London air pollution activists ‘prepared to go to prison’ to force action

The protest group Stop Killing Londoners demonstrate outside City Hall on Monday to demand Sadiq Khan does more to clean up air pollution. Photograph: David Levene for the Guardian

Group of campaigners arrested after spray painting mayor’s offices as part of a series of direct action protests over of the capital’s illegal air pollution

Air pollution protesters say they are prepared to go to prison as they step up their campaign against the poisonous air that kills tens of thousands of people in the UK each year.

A group of campaigners including pensioners and young parents, were arrested on Monday after targeting the offices of London mayor Sadiq Khan, spraying slogans on the walls calling for tougher action on air pollution.

The group – called Stop Killing Londoners – has previously brought traffic to a standstill at some of the capital’s busiest junctions in a series of direct action protests highlighting the scale of London’s air pollution crisis.

On Monday six of them were arrested and vowed to continue their protests until Khan takes more drastic action to improve the capital’s air quality.

One of the protesters arrested, Genny Scherer, 67, said: “We all pay the price for the continuing illegal levels of air pollution. It threatens all our health and environment. I do not want to go to prison but I will if that is what it takes for our politicians to sit up and take action.”

There is growing concern about the UK’s poisonous air that causes 40,000 early deaths a year. Last week an unprecedented joint inquiry by four committees of MPs described it as a “national health emergency”. In the report the super committee was scathing about the government’s clean air plans which have been judged illegal three times in the high court. The latest proposal, rejected by the high court earlier this year, was condemned as “woefully inadequate” by city leaders and “inexcusable” by doctors.

The scale of London’s air pollution crisis was laid bare last year with new figures showing that every person in the capital is breathing air that exceeds global guidelines for one of the most dangerous toxic particles.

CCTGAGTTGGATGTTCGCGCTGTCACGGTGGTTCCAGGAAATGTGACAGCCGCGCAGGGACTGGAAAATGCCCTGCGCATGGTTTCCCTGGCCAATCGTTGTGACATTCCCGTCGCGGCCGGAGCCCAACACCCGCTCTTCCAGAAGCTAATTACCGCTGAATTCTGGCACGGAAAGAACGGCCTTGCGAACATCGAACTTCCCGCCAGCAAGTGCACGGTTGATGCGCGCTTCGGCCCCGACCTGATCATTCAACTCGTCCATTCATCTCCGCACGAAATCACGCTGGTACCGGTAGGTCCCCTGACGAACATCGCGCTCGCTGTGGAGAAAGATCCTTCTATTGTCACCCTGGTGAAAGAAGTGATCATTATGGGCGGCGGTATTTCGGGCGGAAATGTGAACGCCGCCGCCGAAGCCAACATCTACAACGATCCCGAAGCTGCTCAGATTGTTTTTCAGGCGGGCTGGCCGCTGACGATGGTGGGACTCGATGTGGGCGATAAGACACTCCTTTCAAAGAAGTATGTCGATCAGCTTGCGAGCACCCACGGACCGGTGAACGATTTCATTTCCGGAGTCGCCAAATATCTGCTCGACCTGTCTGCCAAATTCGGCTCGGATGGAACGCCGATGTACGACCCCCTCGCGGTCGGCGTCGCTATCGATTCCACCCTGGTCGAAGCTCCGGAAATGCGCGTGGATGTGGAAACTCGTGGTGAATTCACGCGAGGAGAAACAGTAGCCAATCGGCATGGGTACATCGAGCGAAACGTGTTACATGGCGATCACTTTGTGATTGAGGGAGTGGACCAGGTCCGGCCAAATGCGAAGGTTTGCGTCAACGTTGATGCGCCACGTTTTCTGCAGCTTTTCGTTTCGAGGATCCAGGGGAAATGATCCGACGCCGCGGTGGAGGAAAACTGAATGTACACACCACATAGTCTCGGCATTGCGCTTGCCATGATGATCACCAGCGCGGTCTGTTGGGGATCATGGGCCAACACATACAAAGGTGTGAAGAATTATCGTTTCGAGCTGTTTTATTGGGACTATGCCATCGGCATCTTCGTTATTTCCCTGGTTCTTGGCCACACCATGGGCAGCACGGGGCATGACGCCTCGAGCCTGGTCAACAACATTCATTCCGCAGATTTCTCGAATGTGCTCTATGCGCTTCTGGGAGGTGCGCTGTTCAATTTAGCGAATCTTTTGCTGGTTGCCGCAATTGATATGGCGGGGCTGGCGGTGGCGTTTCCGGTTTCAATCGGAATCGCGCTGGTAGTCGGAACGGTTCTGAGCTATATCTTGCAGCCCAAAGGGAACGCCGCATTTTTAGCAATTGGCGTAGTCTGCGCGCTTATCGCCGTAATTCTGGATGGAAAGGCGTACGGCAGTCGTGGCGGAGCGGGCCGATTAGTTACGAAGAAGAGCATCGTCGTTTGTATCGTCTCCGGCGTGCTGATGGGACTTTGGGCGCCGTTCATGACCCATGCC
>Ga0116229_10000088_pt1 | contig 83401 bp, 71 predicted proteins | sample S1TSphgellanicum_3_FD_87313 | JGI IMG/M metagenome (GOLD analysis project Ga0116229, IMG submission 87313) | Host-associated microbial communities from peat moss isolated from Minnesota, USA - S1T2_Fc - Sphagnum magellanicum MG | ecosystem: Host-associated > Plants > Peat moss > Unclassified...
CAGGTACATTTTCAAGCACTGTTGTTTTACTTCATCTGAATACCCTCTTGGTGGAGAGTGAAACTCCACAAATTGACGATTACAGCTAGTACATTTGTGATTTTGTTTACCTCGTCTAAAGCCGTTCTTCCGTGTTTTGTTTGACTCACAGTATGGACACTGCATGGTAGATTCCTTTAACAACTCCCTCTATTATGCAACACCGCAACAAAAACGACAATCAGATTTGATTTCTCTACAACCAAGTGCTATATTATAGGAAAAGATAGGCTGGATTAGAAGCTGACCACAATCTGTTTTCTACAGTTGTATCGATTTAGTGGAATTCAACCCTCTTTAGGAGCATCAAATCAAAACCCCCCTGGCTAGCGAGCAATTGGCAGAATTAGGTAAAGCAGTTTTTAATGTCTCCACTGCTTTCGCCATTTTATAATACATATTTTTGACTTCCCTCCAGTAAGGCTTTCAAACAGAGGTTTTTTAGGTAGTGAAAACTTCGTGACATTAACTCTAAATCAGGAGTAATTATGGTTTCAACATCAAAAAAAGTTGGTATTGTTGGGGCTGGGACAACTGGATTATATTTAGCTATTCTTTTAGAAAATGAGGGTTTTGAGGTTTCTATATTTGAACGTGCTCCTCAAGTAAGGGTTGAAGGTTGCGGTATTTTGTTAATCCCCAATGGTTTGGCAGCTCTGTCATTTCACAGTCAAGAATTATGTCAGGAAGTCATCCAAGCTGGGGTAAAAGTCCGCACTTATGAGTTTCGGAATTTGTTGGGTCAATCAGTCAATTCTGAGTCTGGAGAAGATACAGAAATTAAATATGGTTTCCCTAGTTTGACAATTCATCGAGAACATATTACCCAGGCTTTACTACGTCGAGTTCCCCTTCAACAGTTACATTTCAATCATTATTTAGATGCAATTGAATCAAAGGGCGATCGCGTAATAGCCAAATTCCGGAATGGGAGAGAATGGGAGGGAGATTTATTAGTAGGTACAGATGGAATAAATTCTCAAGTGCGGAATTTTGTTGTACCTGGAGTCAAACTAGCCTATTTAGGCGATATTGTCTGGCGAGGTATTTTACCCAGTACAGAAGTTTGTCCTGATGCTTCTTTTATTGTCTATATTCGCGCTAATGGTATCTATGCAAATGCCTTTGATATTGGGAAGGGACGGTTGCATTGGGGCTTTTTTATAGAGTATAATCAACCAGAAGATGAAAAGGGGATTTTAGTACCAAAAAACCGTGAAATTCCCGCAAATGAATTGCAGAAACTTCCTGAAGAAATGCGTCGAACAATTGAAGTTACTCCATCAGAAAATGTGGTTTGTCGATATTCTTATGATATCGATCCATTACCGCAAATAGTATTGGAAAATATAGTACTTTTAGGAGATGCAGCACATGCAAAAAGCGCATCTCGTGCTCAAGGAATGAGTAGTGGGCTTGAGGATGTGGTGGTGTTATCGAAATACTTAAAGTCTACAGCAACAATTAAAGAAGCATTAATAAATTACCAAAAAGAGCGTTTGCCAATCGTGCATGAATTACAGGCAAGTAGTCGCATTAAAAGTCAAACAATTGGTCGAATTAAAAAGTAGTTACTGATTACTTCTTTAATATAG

The findings, described as “sickening” by Khan, have serious health implications –especially for children – with both short- and long-term exposure to these particulates increasing the likelihood of respiratory and cardiovascular diseases. Health experts say young people exposed to these toxic pollutants are more likely to grow up with reduced lung function and to develop asthma.

During Monday’s protest, 15 campaigners dressed in black and white striped suits spray-painted messages, calling for action to reduce air pollution, on the walls of the mayor’s office, on the South Bank.

Six of them were arrested by police and taken into custody. Campaigners say the demonstration is the first of a series which will continue in the coming week.

The campaign is calling on the mayor to commit to proposals put forward by the London Coalition for Clean Air, a network of community groups representing people across London.

Its demands include bringing forward the introduction of the Ultra Low Emissions Zone and for it to be expanded to cover the area inside the M25. It also calls on London to become “emission free by 2025” through a system of charging, and a sit-down meeting with the mayor.

Clare Bairstow, 32, a university lecturer who was arrested during Monday’s protest said: “We are simply insisting that he sits down and engages with this coalition of community groups. We will all do this again, and go to prison if necessary, until the mayor meets with community groups.”

The impact of air pollution is of growing concern globally. A separate report published on Monday found that as many as 153 million premature deaths linked to air pollution could be avoided worldwide this century if governments speed up their timetable for reducing fossil fuel emissions.

The study led by academics at Duke University predicted the number of lives that could be saved, city by city, in 154 of the world’s largest urban areas if nations agree to reduce carbon emissions and limit global temperature rise to 1.5C in the near future rather than postponing the biggest emissions cuts until later, as some governments have proposed.

The mayor’s office said senior city hall officials had met the protesters twice. A spokesman added that while the mayor believed everyone has a right to protest “they must remain within the boundaries of the law”.

“He is doing all he can to clean up London’s filthy air and has laid out the boldest plans of any city in the world to tackle air pollution – including introducing the T-charge and bringing forward the ultra-low emission zone. He started tackling this problem as soon as he entered City Hall and it’s now time the Government faces up to our toxic air crisis and does more to help. Instead of blocking the capital from accessing the new national clean air fund, they should be delivering a diesel scrappage scheme to get the filthiest cars off our roads.”

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